Recession Aesthetics

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DishSoapCompositeThanks to the tanking world economy, this year I suddenly found myself confronted by a perfect storm right in my very own kitchen: I needed to obtain the vast quantities of calories required by a ravenous teenager and his younger brother without having to declare bankruptcy. The blissful era of strolling around the local food co-op with a petite handheld basket containing a single grass-fed steak at $26 and a recycled-paperboard pint of $5.99 organic raspberries was over. And so it came to pass that in January I bravely pushed a doublewide chrome shopping cart into the land of excess that is Costco. I quickly realized that shopping there isn’t just about food, the experience is an education in the subtleties of how the graphic design of brands sells products to their intended audiences.

In my life, precious little boutique-type items with exquisite labels have been shown the door, replaced by more affordable mass-market brands with package design so unappealing I felt compelled to decant the shampoo, dish soap, and the like into better-looking bottles. (I know this is ridiculous; my mother-in-law used to call me “fancy” all the time, and it wasn’t meant as a compliment.) Fortunately I noticed an alternative, not only more cost effective but graphically more pleasing: Costco’s own Kirkland label. Let’s look at a side by side comparison of package design as you descend the price ladder.

At far left is Mrs. Meyer’s Clean Day Dish Soap, available at upscale markets like Whole Foods and health-food stores. Before the recession I was a devotee. The attractive retro-chic bottle is adorned with a stylish label in sophisticated muted colors, calculated to attract design-savvy consumers. Using only natural ingredients and fragrances like Snap Pea, Lavender, and Geranium, the products are biodegradable, the packaging 100% recyclable. And the bottle looks darling sitting next to the sink. It could easily pass for a beauty product, like body wash or hand lotion. The aesthetics are part of the price: $4 for 16 ounces, or .25 an ounce.

In the center we have Dawn, available in pretty much every supermarket across the nation (including Costco). At $2.69 for 12.6 ounces of double-concentrated detergent, it works out to just over $0.11/per ounce, and is meant to appeal to a much wider audience. The scents are abstract concoctions straight from a lab, named for natural things like Apple Blossom but not smelling much like them. The bottle’s shape evokes clean images of waves and water, the Day-Glo blue of the liquid itself telegraphs “clean” (imagine if it were bright red instead), and the logo’s dimensional typography with a sunburst behind it promises a new day of immaculate dishes. Perky abstract bubbles surround the logo for a final touch.  Consumers across a wide swath of demographics can understand by looking at the bottle exactly what they’re going to get, and the design communicates this concisely and effectively. To me, it’s a bore; it feels like middle of the road pop music meant to offend no one, but not very memorable either. Popular doesn’t always mean pretty, and I didn’t much want to look at this thing every time I washed the dishes.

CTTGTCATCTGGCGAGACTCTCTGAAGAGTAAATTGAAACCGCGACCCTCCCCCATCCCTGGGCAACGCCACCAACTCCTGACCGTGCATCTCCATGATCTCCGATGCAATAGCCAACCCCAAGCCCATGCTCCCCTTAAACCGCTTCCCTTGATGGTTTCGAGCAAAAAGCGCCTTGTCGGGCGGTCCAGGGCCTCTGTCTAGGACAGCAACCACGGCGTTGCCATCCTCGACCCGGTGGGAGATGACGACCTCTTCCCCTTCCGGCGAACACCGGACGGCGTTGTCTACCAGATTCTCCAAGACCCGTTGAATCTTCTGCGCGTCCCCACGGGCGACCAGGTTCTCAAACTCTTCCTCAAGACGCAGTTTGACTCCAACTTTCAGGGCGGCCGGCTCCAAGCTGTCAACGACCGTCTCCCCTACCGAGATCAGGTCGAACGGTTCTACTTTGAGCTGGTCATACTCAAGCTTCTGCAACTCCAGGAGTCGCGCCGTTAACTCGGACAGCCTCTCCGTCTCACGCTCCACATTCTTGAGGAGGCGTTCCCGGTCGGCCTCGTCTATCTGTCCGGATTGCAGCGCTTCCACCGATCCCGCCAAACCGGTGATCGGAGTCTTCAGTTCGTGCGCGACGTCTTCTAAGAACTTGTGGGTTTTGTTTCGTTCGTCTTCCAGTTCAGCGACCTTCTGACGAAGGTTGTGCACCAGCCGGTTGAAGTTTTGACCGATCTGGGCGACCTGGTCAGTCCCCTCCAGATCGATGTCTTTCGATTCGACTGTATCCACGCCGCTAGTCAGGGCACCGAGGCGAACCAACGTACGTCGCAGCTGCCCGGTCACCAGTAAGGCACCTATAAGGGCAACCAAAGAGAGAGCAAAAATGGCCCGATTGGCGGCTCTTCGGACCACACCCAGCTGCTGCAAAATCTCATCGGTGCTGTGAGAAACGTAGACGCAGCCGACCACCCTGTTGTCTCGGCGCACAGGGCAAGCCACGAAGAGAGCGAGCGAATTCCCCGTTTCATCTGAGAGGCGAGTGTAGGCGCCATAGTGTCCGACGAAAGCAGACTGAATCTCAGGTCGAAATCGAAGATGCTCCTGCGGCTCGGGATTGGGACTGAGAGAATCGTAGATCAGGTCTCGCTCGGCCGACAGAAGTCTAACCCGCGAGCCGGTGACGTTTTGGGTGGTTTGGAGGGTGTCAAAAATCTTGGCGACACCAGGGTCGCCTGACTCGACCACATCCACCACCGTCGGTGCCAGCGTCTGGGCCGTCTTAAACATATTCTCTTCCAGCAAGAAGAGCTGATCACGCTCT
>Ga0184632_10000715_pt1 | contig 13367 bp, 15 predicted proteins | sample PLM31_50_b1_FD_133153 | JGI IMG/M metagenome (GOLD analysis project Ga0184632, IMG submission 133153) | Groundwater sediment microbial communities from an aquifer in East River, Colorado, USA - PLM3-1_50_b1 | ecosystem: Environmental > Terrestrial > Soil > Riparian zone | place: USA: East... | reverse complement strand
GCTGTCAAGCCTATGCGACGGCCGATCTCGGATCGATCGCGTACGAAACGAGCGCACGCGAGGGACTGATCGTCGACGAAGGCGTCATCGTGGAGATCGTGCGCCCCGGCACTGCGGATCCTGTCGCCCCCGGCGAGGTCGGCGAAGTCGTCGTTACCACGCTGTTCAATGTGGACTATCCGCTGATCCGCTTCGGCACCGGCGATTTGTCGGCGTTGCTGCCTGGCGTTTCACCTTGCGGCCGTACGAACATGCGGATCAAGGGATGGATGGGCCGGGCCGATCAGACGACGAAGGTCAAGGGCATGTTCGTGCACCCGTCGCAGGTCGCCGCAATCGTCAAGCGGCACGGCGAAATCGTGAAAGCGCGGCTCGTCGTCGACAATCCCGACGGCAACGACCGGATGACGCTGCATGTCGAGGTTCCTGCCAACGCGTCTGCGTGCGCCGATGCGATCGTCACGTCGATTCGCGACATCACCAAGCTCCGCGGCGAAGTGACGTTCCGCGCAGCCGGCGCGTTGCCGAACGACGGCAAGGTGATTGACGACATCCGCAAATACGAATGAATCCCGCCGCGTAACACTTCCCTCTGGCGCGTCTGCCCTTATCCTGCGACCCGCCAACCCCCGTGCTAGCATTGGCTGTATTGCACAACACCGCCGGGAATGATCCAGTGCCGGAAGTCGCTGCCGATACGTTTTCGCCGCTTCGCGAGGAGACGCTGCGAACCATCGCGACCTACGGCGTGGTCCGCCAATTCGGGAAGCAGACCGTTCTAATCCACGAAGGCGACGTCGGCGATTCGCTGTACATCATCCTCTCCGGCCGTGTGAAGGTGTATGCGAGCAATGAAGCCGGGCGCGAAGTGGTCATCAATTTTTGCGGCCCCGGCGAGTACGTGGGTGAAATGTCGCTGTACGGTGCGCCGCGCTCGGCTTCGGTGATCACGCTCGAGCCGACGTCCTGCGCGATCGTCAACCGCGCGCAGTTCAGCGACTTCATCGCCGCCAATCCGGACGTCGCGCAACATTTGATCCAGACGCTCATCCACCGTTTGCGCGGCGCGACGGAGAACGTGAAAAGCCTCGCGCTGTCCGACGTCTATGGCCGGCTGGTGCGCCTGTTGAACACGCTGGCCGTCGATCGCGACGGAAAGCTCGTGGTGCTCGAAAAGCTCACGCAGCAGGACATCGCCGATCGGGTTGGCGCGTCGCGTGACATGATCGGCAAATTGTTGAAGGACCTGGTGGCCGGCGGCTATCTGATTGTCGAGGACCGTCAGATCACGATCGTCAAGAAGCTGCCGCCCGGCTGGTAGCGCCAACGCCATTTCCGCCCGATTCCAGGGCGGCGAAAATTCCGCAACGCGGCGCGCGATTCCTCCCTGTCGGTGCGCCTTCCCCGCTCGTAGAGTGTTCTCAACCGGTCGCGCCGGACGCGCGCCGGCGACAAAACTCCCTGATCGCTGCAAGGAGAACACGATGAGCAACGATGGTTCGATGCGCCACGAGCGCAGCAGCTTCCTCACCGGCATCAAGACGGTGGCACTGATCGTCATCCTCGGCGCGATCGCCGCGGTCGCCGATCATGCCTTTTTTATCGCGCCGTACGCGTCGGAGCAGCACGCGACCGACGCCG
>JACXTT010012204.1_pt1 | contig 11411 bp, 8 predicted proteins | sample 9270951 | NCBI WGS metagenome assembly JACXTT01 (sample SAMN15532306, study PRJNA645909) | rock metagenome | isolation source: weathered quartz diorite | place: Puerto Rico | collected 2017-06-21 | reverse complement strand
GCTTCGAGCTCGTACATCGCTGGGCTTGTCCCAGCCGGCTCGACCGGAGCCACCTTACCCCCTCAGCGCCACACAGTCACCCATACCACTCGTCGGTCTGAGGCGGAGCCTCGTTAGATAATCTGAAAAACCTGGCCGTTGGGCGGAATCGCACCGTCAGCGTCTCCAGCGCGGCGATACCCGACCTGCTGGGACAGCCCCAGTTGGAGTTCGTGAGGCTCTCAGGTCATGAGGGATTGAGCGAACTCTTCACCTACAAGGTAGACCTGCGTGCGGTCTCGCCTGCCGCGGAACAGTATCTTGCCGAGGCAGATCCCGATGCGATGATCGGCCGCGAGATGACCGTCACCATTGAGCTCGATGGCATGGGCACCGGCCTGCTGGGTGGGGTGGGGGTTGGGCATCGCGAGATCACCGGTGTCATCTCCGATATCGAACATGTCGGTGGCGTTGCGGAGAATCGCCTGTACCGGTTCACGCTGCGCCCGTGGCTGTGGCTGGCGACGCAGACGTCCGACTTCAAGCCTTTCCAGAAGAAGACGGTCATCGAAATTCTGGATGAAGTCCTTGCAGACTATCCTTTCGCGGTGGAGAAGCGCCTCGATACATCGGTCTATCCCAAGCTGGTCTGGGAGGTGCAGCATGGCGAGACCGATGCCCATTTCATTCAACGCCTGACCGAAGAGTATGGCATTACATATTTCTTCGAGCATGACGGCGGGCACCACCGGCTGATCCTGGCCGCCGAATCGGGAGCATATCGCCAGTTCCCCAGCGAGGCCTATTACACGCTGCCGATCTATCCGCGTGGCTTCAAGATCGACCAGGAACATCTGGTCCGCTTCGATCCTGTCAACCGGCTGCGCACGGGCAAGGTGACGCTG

Then you get to Costco’s own Kirkland Environmentally Friendly Liquid Dish Soap. 135 ounces costs 7.89, just under $.06/ounce. But the overall look of its package, as well as everything else sold under the Kirkland label (from hams to shampoo) doesn’t scream cheap. Rather, it communicates elegance, pairing simple, understated typography with attractive photography in an uncluttered composition. The image of leaves gently floating on water says “environmentally friendly” while the cheerful bright orange border around the label reinforces the “freshly squeezed citrus scent.” The clean white container evokes the sleek look of more expensive products without intimidating a value-conscious shopper. Even the logo is appealing, bold and direct, with a strong graphic presence. Overall, the branding effectively speaks to yours truly, who spends most of her time thinking about design, as well as to someone who just wants to wash the dishes inexpensively and doesn’t care about labels one way or the other.

The ironic twist is that even a design snob doesn’t keep 135 ounces of dish soap out on the counter, no matter how much she admires the packaging. As before, some is transferred to a smaller container and the rest is stashed under the sink. But I still have to look at it, sometimes, and at least it’s not hideous. A victory of sorts.

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